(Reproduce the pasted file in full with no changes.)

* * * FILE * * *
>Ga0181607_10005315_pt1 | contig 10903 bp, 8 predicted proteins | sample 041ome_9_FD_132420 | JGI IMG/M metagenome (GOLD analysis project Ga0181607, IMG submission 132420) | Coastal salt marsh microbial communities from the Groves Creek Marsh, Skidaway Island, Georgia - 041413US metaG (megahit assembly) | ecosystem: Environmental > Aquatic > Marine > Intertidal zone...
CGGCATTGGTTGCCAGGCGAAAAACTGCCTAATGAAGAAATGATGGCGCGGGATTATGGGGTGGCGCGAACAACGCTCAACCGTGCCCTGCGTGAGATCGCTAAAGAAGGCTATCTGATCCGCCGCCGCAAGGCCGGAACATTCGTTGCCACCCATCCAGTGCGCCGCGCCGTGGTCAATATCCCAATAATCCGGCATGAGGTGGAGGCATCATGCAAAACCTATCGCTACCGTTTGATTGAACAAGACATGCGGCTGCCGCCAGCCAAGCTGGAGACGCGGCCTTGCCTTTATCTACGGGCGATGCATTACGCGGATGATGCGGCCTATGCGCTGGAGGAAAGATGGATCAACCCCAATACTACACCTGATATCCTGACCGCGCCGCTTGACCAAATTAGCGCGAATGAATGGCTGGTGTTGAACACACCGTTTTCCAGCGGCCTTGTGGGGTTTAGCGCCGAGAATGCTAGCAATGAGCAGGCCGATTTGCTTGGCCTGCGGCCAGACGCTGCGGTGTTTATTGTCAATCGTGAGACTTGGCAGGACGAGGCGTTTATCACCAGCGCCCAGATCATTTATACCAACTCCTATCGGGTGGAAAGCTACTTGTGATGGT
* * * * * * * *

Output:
>Ga0181607_10005315_pt1 | contig 10903 bp, 8 predicted proteins | sample 041ome_9_FD_132420 | JGI IMG/M metagenome (GOLD analysis project Ga0181607, IMG submission 132420) | Coastal salt marsh microbial communities from the Groves Creek Marsh, Skidaway Island, Georgia - 041413US metaG (megahit assembly) | ecosystem: Environmental > Aquatic > Marine > Intertidal zone...
CGGCATTGGTTGCCAGGCGAAAAACTGCCTAATGAAGAAATGATGGCGCGGGATTATGGGGTGGCGCGAACAACGCTCAACCGTGCCCTGCGTGAGATCGCTAAAGAAGGCTATCTGATCCGCCGCCGCAAGGCCGGAACATTCGTTGCCACCCATCCAGTGCGCCGCGCCGTGGTCAATATCCCAATAATCCGGCATGAGGTGGAGGCATCATGCAAAACCTATCGCTACCGTTTGATTGAACAAGACATGCGGCTGCCGCCAGCCAAGCTGGAGACGCGGCCTTGCCTTTATCTACGGGCGATGCATTACGCGGATGATGCGGCCTATGCGCTGGAGGAAAGATGGATCAACCCCAATACTACACCTGATATCCTGACCGCGCCGCTTGACCAAATTAGCGCGAATGAATGGCTGGTGTTGAACACACCGTTTTCCAGCGGCCTTGTGGGGTTTAGCGCCGAGAATGCTAGCAATGAGCAGGCCGATTTGCTTGGCCTGCGGCCAGACGCTGCGGTGTTTATTGTCAATCGTGAGACTTGGCAGGACGAGGCGTTTATCACCAGCGCCCAGATCATTTATACCAACTCCTATCGGGTGGAAAGCTACTTGTGATGGT